The latest Reserve Bank of Australia (RBA) data has shown the impact the RBA’s cash rate rises have had on the mortgage market.
The key is to compare average interest rates for all outstanding loans in April 2022 – the month before the first rate rise – and August 2023 – the most recent month for which we have data.
During that time, the RBA increased the cash rate by 4.00 percentage points. Interest rates for outstanding loans have, on average, increased by less than that amount, in part because some loans were fixed at lower rates.
For owner-occupied loans, rates have increased by an average of:
- 2.82 percentage points for principal-and-interest loans
3.31 percentage points for interest-only loans
For investment loans, rates have increased by:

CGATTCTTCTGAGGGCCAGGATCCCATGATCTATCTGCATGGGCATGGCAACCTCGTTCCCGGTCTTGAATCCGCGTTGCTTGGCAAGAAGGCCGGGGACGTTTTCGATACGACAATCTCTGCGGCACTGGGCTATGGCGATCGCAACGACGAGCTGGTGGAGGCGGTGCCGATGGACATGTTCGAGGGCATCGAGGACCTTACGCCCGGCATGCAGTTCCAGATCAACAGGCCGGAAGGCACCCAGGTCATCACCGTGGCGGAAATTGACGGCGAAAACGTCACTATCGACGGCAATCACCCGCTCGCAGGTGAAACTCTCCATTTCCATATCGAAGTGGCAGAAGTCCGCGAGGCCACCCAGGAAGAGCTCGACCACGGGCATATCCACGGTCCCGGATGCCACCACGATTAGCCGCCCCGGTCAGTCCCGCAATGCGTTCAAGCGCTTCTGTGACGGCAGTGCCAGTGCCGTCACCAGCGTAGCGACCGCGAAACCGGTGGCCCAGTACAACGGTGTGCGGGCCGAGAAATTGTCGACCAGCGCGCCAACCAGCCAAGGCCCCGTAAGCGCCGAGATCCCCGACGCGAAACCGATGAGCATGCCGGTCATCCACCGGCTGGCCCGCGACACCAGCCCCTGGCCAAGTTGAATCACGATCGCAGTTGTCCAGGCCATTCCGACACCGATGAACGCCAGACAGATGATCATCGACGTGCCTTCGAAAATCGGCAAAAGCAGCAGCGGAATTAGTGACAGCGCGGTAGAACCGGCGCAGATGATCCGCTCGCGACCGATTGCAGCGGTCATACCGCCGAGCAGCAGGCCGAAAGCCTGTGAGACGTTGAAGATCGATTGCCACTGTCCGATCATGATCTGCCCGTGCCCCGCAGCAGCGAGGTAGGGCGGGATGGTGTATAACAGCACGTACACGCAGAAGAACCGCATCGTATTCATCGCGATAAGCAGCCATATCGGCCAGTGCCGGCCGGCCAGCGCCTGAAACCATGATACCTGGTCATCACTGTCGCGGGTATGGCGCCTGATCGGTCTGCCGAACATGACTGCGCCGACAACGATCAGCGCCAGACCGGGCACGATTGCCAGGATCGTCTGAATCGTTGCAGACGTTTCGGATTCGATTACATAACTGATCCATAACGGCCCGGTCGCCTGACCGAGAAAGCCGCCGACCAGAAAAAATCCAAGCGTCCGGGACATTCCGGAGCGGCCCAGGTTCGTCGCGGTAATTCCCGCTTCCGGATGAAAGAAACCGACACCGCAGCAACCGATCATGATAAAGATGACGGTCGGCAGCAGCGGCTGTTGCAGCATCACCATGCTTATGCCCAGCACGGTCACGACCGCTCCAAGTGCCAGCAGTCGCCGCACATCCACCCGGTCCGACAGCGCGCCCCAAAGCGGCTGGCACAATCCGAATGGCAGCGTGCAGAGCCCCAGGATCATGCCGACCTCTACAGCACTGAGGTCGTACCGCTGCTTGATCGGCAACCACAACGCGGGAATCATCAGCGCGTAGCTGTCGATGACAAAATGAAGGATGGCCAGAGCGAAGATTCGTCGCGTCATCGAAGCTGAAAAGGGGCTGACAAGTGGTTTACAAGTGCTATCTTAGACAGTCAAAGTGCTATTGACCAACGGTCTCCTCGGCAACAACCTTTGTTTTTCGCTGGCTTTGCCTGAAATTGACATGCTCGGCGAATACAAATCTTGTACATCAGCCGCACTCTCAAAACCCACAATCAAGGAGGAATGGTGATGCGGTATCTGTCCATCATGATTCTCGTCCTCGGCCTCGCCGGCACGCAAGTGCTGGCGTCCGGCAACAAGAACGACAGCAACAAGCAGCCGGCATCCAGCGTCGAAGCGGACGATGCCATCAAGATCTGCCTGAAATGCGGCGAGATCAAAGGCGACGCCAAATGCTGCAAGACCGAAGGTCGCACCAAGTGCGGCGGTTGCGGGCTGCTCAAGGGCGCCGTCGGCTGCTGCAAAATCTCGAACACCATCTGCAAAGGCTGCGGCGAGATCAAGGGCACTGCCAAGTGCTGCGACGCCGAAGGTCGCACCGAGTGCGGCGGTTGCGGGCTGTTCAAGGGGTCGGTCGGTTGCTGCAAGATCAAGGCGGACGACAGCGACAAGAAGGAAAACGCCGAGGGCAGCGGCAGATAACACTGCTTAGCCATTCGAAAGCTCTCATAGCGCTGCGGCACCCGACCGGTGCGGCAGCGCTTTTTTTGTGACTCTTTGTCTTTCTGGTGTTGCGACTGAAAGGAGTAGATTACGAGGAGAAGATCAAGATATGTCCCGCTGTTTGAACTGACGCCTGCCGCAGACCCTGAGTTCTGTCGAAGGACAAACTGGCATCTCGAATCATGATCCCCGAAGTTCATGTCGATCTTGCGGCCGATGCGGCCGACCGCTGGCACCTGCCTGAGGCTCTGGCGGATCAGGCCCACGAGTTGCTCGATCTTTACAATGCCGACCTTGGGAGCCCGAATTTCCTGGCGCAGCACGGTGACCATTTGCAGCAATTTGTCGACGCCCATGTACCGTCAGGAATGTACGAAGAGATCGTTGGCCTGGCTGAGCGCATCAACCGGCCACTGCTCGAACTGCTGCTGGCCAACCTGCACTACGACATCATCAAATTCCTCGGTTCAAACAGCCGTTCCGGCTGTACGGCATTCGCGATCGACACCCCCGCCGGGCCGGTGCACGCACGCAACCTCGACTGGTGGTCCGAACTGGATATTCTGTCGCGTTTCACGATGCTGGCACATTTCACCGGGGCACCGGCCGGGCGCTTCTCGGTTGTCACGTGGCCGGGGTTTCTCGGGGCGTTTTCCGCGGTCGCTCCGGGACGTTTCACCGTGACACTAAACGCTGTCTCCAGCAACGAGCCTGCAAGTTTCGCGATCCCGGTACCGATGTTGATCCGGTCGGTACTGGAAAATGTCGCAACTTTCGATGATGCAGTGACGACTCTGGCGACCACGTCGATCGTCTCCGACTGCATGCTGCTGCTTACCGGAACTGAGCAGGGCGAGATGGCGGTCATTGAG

- 2.83 percentage points for principal-and-interest loans
- 2.73 percentage points for interest-only loans
Future interest rate hikes can’t be ruled out. The conflict in the Middle East may lead to higher oil prices, and therefore higher petrol prices and higher inflation. In the RBA’s cash rate meeting earlier this month, Board members noted that “some further tightening of policy [i.e. rate rises] may be required should inflation prove more persistent than expected”, according to the meeting minutes.